Manongo Mujica & Douglas Tarnawiecki — Paisajes Sonoros
(Buh Records BR75, 1984/2015, CD)
by Peter Thelen, Published 2019-09-19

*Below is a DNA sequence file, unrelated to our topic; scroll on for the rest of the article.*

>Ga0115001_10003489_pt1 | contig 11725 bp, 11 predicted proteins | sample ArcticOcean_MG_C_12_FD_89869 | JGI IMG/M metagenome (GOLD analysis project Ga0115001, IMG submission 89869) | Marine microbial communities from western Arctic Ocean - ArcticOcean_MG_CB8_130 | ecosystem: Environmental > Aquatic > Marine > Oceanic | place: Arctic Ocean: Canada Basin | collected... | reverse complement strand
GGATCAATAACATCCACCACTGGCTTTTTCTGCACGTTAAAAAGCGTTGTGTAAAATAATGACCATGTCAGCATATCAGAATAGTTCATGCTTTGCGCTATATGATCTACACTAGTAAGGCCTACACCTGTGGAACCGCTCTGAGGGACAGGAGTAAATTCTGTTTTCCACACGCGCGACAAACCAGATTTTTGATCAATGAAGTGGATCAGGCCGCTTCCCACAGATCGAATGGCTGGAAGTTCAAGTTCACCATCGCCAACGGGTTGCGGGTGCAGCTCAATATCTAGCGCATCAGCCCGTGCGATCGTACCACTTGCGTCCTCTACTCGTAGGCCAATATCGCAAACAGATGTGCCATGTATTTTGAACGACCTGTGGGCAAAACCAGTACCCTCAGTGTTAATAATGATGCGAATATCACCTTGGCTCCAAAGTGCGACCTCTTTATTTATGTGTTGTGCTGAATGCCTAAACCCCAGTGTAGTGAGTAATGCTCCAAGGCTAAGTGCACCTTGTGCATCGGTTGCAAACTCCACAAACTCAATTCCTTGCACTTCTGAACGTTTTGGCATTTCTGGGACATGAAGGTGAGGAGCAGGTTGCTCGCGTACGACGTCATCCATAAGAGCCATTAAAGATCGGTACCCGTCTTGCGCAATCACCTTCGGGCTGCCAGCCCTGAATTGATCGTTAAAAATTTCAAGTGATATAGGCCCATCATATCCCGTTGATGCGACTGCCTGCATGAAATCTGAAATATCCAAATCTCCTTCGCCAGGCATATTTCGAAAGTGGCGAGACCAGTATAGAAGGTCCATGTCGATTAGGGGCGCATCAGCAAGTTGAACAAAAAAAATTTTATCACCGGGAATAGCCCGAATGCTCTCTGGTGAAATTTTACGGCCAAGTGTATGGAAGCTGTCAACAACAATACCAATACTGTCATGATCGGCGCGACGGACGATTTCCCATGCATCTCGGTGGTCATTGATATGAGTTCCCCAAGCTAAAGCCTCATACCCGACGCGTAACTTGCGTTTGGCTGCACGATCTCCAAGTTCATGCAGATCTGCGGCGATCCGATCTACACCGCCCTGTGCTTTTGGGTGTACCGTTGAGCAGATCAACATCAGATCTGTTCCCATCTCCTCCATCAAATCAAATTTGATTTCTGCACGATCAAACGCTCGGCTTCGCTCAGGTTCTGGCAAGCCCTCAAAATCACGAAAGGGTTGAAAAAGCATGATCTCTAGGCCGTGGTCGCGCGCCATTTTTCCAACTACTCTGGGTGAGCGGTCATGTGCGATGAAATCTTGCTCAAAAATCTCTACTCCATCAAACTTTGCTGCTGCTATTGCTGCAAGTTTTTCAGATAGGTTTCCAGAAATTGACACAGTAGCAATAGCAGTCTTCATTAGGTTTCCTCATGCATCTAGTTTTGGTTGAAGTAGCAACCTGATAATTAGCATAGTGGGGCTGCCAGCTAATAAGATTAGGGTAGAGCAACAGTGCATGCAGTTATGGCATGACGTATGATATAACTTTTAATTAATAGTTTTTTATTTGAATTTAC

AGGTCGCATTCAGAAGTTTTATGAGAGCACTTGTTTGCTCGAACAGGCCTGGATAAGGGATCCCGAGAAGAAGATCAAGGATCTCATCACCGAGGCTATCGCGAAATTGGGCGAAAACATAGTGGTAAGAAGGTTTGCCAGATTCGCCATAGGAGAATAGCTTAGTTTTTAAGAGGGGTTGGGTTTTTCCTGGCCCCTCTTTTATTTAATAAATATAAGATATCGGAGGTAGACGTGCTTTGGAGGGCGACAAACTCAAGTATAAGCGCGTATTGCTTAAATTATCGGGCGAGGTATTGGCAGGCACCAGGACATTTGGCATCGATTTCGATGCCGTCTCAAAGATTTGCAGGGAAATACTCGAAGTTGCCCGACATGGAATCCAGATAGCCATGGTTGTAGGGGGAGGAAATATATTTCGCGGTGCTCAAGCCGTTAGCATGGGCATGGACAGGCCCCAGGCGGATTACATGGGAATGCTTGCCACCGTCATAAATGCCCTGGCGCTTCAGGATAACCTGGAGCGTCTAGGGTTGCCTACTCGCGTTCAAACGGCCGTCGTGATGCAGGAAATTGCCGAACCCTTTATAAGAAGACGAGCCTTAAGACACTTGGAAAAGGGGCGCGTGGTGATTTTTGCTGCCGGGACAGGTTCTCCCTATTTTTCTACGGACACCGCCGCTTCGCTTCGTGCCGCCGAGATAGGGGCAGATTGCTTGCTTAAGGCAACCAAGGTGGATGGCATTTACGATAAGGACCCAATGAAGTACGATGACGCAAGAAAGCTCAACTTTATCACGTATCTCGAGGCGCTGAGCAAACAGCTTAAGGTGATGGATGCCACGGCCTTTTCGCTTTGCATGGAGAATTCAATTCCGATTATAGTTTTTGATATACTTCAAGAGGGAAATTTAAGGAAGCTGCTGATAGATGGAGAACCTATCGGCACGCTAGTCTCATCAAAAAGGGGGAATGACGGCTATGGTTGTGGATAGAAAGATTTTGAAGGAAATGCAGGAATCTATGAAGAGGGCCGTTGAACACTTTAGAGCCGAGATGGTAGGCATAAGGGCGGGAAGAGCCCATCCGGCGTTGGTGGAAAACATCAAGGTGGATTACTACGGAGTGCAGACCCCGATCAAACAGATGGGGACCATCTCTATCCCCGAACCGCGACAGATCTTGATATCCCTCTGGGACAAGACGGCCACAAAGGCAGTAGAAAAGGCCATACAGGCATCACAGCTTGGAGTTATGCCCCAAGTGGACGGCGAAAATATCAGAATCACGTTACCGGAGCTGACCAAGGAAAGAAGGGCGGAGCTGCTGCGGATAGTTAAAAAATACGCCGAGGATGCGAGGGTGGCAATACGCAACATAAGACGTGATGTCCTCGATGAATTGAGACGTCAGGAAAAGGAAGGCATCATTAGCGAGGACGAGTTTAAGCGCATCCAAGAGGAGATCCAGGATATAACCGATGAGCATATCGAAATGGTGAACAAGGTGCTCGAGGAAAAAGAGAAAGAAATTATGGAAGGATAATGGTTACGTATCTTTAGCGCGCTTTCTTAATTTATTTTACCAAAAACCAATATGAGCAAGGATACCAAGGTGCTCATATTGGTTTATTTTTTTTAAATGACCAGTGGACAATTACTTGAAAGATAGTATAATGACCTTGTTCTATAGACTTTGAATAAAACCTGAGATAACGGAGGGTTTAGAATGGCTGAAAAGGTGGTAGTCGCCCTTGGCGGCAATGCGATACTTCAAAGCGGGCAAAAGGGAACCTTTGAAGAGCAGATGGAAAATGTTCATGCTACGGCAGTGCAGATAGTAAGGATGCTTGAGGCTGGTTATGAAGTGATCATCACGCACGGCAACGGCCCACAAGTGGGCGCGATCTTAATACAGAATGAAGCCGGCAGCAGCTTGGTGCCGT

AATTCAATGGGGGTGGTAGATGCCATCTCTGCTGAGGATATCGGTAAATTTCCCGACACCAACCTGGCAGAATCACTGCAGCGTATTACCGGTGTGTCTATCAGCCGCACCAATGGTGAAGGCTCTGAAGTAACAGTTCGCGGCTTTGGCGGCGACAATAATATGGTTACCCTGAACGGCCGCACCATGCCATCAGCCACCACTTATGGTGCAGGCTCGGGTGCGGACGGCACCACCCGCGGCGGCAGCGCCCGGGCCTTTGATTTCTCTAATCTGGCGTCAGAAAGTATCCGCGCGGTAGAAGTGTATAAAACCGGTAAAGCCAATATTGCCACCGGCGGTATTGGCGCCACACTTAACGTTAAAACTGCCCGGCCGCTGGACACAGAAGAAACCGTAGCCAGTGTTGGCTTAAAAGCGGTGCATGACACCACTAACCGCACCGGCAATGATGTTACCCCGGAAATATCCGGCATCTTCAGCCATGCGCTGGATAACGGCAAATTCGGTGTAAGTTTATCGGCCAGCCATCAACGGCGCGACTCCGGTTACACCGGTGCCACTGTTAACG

The recording at hand is #4 in the Buh Records Essential Sounds collection, an ongoing rescue project of several fundamental works of Peruvian avantgarde music. Subtitled ‘Pieces for tape, ethnic percussion and synthesizer,’ Paisajes Sonoros was originally released as a cassette tape back in 1984, the result of extensive research and travels by the two principals from the deserts of Paracas to the jungle, visiting marketplaces and the heavily used avenues of Lima, recording sounds of the ocean, the wind, and much more. With these recorded archives they composed a soundtrack at Sandro Li-Rosi’s sound studio and on it they added more Peruvian instruments. With a final result spanning from ambient to drone to tribal, these explorations of concrete music and collages crisscross with personal experiences and observations toward development of an ethnic sound. Tarnawiecki had met Manongo Mujica a couple years earlier, Tarnawiecki coming from the academic world, having studied composition and ethnic music studies in various locations around the globe, and Manongo having cut his teeth as a percussionist in psychedelic rock, now shifting his interests toward tribal sonorities, drones, and musique concrète. Their encounter with percussionist Julio "Chocolate" Algendones, a mythical figure of Afro-Peruvian music, was the trigger for the ethnic sounds and free improvisation found on this recording. Lastly, they would be joined by Arturo Ruiz del Pozo, a Peruvian electronic composer who had studied in London, and who had also begun his work within popular music. And so the musicians present on these two extended tracks are Manongo Mujica (metal drum, bells, rain stick, dishes, paper, drums, and kalimba), Douglas Tarnawiecki (canes, bells, gongs, flutes, Birimbau, African drum, wind, and organ), Julio "Chocolate" Algendones (quitasueños, silences, grave, bongos, cajón, and seeds) and Arturo Ruiz del Pozo (synthesizer, tapes, field recordings, and organ). The opening track, “Paisajes Naturales,” is a mere 48 minutes in length, and across its duration at several points fades to black completely, but prompltly turns a new page and moves on to something different. While one could, in all fairness call most of what’s here ambient music, and the pieces develop at a seemingly glacial pace, hardly a moment goes by where interesting sounds aren’t churning just below the surface, often rising up to the surface to lead the listener onward, but with four creative minds improvising, originative sonorities are always there in abundance at some level. The effect is completely immersive, like an ongoing travelog. After all that, the closer “Paisajes Urbanos” seems almost like an afterthought, but this is where the sounds shift from the natural world to the cultural-centric, where we hear numerous field recordings of singing, radio, and more blended into the ever-evolving sonic fabric. There is certainly more to this than can be absorbed within a single pass through, it keeps calling you back, and each spin reveals new things that went previously unnoticed. A wonderful amazing world of sounds!
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